• You keep ownership of the business. The owner of the business will not have to give up ownership. This may be best for a relatively established company with a solid working team.
  • Interest tax deductions for business expenses. Interest paid on loans is tax-deductible to the business. If the interest rate is low enough, then the business may benefit from the additional tax deduction depending on the company’s finances and tax circumstances.
  • Interest Rates are usually lower. Interest rates on a secured loan are generally lower versus the rate of return on an equity loan.

Cons of Debt Financing

  • Repayment terms are quick. Depending on the terms of the loan, payments may begin immediately, regardless of how well the business is going.
  • Restrictions from lenders. Some lenders may have stipulations on where you can use the money. They may also set limits on attaining additional capital elsewhere.
  • Defaulting means losing assets. If the loan is secured by valuated assets and the business defaults on the loan, then the business might lose those assets.
  • Business or personal credit may be tied up. If the business has an existing loan and at a later time needs more financing before the loan is paid, funds may be limited. Based on the debt to income ratio of either the business or the business owner, a lender may not finance additional loans.
  • Liability between owners. If the business is not a sole proprietorship with more than one owner (limited liability or corporation, for example). There are implications in terms of liability of debts.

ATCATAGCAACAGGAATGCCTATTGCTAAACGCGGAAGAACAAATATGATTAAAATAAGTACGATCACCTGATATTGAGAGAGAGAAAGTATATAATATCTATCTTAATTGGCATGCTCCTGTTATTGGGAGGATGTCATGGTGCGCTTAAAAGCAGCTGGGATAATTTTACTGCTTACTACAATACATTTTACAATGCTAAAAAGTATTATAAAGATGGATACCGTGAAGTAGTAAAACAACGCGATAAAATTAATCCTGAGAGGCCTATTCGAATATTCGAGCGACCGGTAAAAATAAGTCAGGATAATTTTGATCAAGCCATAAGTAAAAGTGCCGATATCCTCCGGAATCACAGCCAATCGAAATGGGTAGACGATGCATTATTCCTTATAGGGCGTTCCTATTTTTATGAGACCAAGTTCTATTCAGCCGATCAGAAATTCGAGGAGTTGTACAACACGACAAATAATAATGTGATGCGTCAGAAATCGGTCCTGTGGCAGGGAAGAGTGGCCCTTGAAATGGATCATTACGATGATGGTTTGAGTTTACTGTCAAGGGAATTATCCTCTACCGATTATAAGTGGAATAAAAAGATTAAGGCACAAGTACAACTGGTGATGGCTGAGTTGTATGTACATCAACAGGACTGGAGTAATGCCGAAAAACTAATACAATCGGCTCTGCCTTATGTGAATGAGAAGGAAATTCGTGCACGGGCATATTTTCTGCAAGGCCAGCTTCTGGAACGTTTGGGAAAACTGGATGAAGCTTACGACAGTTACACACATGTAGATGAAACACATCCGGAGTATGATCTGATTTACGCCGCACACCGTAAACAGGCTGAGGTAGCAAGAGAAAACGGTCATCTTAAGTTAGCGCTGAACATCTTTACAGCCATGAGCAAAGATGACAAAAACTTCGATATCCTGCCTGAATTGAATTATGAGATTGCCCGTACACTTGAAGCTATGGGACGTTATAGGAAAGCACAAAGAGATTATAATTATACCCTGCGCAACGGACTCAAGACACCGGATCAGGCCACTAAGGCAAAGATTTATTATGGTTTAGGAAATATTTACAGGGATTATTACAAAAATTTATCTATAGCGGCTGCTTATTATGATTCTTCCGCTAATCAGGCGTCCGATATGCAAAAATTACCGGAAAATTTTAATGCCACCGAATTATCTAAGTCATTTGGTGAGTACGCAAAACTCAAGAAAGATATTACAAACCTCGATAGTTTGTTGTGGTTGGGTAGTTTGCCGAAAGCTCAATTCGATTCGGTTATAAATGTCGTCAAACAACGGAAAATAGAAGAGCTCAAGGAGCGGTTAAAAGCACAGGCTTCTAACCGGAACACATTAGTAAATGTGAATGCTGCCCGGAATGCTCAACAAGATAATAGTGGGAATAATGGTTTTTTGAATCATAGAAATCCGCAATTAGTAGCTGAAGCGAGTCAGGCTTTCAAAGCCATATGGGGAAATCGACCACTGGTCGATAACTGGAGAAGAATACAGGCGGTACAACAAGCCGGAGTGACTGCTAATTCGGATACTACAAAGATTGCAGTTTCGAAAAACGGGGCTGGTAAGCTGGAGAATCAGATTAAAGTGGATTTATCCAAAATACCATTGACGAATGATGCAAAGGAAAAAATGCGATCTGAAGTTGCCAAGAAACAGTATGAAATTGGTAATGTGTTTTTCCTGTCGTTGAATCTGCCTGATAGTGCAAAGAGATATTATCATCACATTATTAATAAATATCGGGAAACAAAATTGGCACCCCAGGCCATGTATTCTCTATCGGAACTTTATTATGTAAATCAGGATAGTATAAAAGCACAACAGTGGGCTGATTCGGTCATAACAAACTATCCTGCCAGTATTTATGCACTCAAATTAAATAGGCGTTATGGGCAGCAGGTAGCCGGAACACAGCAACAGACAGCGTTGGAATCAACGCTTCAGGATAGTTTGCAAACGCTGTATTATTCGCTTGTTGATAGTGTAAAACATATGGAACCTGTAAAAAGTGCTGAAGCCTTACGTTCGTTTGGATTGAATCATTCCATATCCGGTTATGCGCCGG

If you own a business with stable profits and hold enough collective experience through yourself and your team, then a business loan may suffice. This depends on how substantial the investment is. However, if you have a startup with minimal experience and credit, an equity loan may be best for you. Having an investor provides less risk, with added educational benefits. It is always wise to seek counsel from those who are more experienced than you are. Either way you choose, consult your certified public accountant so you know what tax implications and liabilities you may have, as well as a business law attorney for questions on entity formation and taxation, before you begin your financing journey.


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This post was updated October 17, 2019. It was originally published October 17, 2019.